Cost of medicine could increase

Brand-name drugmakers target generic prescriptions

June 17, 2008|By Jonathan D. Rockoff | Jonathan D. Rockoff,Sun reporter

WASHINGTON - Patients in Maryland and other states could face higher costs and delays getting prescriptions filled if a new push by major drugmakers to curb sales of generic drugs wins out, according to health officials and pharmacy specialists.

Large pharmaceutical companies have been waging war against inexpensive generic drugs for years at the national level. Now they are taking their fight to the states, promoting proposals that would mean pharmacists could no longer automatically replace certain brand-name drugs with no-name counterparts.

The state legislation could result in long delays filling prescriptions at the local pharmacy and undermine a key effort to restrain health care costs, opponents and independent specialists say.

Measures favorable to the major drug companies have been considered by 27 states and approved by two - Utah and Tennessee - over the past year, according to the National Association of Chain Drug Stores, which opposes the changes.

"It's putting a fix to a problem that doesn't exist," said Lawrence M. Brown, director of the Center for Medication Therapy Management at the University of Tennessee Health Science Center.

By law, only the federal Food and Drug Administration can certify that a generic drug is safe enough to take the place of one with a brand name. Once that happens, states can give local pharmacists the power to substitute a lower-priced generic drug when a patient presents a prescription, unless the prescribing doctor orders the brand-name medicine. Nearly all states give pharmacists that option or require them to make the switch.

Generic substitution is a pillar of efforts to hold down health care spending, with studies estimating yearly savings of as much as $20 billion. The FDA has said repeatedly that generic drugs are safe and effective, and that brand-name drugs and their generic substitutes are equivalent and have the same effect on patients. But big drug companies say the common practice of substituting generics can cause harm. Even slight changes in formulation or manufacturing can cause side effects, they say.

The legislation being pushed at the state level would make the exchange more difficult by requiring pharmacists to inform doctors or get their permission before substituting a generic version of the drug.

"For most patients, it isn't a problem, but for select patients it can be," said Laureen Cassidy, a spokeswoman for Abbott Laboratories. She said Abbott's promotion of the legislation was "limited," but it does back the measures and hopes that the debate surrounding them will increase awareness of the need to tailor treatment to individual patients.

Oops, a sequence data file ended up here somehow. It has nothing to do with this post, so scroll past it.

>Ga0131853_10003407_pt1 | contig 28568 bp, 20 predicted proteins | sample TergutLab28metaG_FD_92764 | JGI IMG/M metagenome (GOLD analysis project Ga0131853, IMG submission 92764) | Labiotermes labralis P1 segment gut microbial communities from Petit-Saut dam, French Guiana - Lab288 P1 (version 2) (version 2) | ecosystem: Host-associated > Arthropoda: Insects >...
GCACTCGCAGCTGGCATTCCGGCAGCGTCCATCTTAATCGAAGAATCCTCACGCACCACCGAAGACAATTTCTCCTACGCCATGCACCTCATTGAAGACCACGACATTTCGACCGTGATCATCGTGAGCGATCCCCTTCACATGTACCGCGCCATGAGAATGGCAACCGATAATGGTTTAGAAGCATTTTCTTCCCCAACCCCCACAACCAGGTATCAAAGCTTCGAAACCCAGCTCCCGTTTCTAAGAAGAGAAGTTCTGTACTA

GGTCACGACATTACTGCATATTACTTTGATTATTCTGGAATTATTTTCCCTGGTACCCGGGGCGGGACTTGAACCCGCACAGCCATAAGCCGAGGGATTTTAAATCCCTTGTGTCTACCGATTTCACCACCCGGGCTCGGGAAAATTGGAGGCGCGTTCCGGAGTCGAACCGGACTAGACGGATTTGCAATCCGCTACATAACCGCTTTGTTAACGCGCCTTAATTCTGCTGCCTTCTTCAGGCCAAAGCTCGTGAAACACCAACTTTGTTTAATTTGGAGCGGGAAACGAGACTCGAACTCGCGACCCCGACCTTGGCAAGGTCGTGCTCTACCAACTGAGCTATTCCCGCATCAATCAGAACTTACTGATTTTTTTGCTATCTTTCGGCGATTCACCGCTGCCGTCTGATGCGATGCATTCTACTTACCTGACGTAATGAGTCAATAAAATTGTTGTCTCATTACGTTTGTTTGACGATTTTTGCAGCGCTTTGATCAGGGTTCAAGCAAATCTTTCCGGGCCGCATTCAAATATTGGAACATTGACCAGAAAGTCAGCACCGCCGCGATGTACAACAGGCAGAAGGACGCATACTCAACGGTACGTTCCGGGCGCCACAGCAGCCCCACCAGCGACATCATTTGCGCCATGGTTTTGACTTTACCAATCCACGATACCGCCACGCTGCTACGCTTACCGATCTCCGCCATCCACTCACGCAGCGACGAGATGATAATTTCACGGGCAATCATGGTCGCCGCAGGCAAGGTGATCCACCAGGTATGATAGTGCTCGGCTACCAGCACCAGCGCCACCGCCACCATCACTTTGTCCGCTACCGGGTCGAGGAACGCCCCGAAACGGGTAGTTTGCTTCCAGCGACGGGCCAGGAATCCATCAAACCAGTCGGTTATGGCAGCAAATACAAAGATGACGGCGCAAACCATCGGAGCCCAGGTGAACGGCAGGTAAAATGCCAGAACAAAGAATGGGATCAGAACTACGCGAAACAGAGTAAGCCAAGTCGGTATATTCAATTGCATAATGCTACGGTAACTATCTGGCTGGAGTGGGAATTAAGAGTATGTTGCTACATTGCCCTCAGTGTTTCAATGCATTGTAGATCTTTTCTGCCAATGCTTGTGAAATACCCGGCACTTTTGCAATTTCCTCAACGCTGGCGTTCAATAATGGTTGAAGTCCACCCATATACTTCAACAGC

The industry-backed legislation began appearing in scattered statehouses last year and is picking up steam this year. While some proposals apply to any kind of prescription drug, most take aim at particular classes of medicines, such as drugs to suppress a patient's immune system after a transplant, for example, or to curb epileptic seizures.

Opponents say the fight over generic epilepsy drugs, the most common subject of legislation, is typical of the drug industry's statehouse campaign.

"When you get down to the state level, folks are not versed in FDA matters so it's easy to confuse and fog the issues," said Kathleen D. Jaeger, president of the Generic Pharmaceutical Association, an industry group fighting the legislative push.

Three brand-name epilepsy drugs - Depakote made by Abbott, Lamictal by GlaxoSmithKline and Topamax by Ortho-McNeil-Janssen Pharmaceuticals - that earn more than $5 billion a year in sales are scheduled to lose patent protections this year, according to the 2007 annual reports of their manufacturers.

Bills that would restrict generic sales have come up for debate in 21 states this year, and Utah passed a law, according to the chain drugstores association.

Maryland's General Assembly considered two bills during the past session.

"I, for one, don't like generic anything. They say it's the same, but it's not the same," said Del. Barbara Robinson, a Baltimore Democrat who sponsored one of the Maryland proposals.

The Maryland Board of Pharmacy, a state agency, fought both measures, arguing that they would be needlessly difficult for pharmacists to implement. Brown, at the University of Tennessee, said that has been the case for many pharmacists in Tennessee, which passed a law last year ordering them to inform physicians before switching between generic and brand-name epilepsy drugs.

Nevertheless, Robinson said she will probably try again next year.

Del. Joseline Pena-Melnyk, a Democrat who represents Anne Arundel and Prince George's counties and wrote the other bill, did not return calls for comment.

Robinson said she didn't get any prodding from industry to introduce her measure. Legislators in four other states, however, said they proposed bills restricting epilepsy drug exchanges this year at the prompting of the drug industry or organizations supported by pharmaceutical companies.

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